This speaks to marketing, because that is where value is often established. Companies like HP, Apple and IBM have used marketing to build value, and that has driven their success. Others haven't had this focus and the results, in market, are easy to see.
Peace of Mind: The Old IBM Way
The pre-'90s IBM sold Peace of Mind. This goes to the core of the phrase "no one got fired by buying IBM" that still circulates today, but was actually true back then. Currently, I would argue that HP, Cisco and even EMC are trending to embrace this concept, though they haven't embraced the needed marketing yet to really create the IBM-like advantages in the mind of the buyer.
This concept rolls up Trust, Security, and the lack of Disruption into a relationship where the IT buyer and the technology vendor are a team working together for common goals. Where this breaks is when vendors drive initiatives that aren't closely aligned with IT needs. This puts ingredient companies like Microsoft and Intel at a strong disadvantage because they generally do not own the customer relationship and are simply not positioned well, even if that is their intent, to form the kind of partnership needed to assure Peace of Mind.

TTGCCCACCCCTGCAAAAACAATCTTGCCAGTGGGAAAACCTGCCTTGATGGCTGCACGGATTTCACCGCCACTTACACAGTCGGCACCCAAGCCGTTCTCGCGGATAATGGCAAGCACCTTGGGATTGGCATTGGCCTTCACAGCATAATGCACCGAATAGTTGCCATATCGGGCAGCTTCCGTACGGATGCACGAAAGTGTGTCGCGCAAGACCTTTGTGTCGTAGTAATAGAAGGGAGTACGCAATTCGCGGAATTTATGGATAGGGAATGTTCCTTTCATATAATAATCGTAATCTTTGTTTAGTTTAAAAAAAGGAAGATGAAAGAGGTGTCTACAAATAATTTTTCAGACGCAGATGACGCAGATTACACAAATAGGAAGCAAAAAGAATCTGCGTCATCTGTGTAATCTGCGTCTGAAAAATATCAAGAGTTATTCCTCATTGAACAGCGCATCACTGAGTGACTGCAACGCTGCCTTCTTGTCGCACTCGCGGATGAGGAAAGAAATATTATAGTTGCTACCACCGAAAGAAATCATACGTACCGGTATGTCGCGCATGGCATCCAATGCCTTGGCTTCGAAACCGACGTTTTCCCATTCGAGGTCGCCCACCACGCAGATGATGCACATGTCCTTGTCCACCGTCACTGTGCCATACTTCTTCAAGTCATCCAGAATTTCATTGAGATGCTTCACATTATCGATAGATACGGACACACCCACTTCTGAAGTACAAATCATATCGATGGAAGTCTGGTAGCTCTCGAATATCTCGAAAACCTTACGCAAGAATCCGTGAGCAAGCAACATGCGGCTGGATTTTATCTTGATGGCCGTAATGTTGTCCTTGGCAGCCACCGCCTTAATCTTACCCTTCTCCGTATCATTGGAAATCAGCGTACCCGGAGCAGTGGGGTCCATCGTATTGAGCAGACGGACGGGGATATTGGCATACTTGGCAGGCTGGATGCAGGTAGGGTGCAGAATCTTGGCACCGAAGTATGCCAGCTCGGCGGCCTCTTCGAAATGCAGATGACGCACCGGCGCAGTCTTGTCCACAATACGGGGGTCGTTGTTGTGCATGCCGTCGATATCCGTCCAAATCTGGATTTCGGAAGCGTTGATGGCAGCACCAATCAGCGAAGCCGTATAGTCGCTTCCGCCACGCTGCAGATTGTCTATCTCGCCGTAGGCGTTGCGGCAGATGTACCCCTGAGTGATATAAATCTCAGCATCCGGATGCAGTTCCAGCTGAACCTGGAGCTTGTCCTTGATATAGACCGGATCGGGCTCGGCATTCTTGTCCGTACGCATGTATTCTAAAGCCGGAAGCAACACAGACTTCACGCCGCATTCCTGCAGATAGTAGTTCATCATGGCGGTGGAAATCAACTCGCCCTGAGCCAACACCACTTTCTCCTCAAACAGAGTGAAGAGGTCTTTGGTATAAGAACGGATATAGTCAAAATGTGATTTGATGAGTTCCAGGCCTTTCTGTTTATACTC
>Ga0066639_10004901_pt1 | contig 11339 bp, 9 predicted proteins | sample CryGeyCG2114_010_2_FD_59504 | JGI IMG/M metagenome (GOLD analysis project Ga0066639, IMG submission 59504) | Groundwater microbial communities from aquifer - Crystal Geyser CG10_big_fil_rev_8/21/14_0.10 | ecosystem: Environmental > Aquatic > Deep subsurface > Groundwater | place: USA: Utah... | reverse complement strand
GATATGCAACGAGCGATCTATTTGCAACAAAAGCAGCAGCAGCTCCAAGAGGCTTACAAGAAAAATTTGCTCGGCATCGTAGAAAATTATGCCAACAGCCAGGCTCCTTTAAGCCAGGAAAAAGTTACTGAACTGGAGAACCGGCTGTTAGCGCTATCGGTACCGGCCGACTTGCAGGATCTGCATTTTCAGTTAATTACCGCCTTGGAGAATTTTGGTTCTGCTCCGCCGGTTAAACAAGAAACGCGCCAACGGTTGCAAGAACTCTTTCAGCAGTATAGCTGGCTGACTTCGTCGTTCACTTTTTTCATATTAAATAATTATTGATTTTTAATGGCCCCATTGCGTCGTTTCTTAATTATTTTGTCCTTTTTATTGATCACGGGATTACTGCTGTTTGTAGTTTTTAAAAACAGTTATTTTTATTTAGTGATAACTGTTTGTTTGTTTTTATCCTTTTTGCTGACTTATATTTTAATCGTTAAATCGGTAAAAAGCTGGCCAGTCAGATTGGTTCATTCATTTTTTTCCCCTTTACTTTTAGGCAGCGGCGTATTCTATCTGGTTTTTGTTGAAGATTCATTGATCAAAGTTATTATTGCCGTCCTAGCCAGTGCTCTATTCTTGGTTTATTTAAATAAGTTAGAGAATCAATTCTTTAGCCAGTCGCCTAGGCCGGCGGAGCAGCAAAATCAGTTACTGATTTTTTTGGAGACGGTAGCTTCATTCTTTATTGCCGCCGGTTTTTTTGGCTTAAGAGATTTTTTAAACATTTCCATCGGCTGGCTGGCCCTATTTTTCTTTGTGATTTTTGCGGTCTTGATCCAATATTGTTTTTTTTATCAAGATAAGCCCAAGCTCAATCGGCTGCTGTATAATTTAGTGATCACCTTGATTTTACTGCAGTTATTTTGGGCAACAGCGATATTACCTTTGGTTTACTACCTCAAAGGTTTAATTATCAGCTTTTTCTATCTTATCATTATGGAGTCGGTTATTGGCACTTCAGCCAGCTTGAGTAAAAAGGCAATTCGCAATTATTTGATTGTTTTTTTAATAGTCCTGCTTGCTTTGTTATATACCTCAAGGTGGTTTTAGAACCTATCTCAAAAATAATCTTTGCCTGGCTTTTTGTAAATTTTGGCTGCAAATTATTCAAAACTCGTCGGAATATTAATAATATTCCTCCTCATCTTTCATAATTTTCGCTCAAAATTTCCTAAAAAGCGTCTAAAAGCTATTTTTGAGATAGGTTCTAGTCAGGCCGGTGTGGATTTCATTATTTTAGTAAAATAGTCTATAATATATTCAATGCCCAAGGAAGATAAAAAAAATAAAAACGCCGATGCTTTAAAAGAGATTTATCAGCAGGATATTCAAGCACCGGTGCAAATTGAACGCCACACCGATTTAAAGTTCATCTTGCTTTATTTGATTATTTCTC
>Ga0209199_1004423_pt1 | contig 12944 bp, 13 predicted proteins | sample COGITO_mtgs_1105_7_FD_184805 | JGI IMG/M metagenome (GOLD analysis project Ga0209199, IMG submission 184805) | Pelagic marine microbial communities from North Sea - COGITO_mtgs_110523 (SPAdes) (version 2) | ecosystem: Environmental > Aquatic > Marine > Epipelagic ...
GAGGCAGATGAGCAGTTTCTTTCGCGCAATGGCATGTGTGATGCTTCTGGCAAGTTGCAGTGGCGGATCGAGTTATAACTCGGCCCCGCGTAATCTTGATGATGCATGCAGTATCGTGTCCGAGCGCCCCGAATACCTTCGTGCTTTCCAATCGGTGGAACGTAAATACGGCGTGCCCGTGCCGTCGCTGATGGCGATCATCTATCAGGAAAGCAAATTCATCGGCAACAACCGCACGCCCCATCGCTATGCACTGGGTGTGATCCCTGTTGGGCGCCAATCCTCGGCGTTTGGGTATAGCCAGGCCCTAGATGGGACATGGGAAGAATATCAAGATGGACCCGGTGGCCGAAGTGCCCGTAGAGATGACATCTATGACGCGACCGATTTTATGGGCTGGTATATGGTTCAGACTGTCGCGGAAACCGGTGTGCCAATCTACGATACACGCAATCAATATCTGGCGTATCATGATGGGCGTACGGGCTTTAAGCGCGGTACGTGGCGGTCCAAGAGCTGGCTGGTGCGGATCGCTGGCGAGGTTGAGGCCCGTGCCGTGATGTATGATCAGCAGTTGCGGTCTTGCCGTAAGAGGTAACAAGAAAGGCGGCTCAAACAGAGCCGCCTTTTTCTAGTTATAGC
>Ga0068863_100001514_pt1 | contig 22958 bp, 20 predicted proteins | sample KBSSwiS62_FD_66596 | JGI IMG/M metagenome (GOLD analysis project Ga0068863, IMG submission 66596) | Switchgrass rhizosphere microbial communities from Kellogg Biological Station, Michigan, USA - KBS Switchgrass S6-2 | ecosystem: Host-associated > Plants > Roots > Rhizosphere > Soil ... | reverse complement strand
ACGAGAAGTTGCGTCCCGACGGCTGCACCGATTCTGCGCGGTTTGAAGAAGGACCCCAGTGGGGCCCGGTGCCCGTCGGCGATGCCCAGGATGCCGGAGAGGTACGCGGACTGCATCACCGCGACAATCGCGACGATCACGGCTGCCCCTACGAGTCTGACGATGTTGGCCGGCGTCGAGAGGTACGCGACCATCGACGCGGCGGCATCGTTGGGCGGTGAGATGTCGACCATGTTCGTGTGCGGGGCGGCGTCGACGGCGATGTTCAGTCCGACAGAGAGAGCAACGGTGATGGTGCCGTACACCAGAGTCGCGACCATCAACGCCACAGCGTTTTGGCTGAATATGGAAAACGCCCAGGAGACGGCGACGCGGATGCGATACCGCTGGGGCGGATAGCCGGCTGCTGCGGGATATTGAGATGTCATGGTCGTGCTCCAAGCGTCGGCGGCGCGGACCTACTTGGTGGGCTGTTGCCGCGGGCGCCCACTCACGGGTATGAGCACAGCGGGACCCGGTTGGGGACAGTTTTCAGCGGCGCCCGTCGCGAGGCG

But that doesn't mean this is impossible. I've been spending a lot of time with EMC of late and I think it actually gets this better than any other vendor right now. For it to provide Peace of Mind, it has to assure that ingredient companies like Microsoft are looped into the solution on one side, and IT on the other, with it forming the bridge.
This way, it can both 1) assure the result to the technology buyer, and 2) assure that companies like Microsoft are effectively contributing to create the Peace of Mind and Value all sides want to make the engagement successful and rewarding.
With the emergence of AT&T as a powerhouse, there is certainly a chance that an all-in-one company like IBM was could emerge again to do it all better, granted at a premium price, but still superior value. Until then, it is a cooperative model coupled with strong marketing that is likely to result.
EMC, HP and Cisco currently stand out as being on that path, and not necessarily in direct competition with each other. Overall I believe, whether you are a vendor or a buyer, that cooperation going forward will be how value will be created and those that can give their customers Peace of Mind will do vastly better than those that simply focus on price.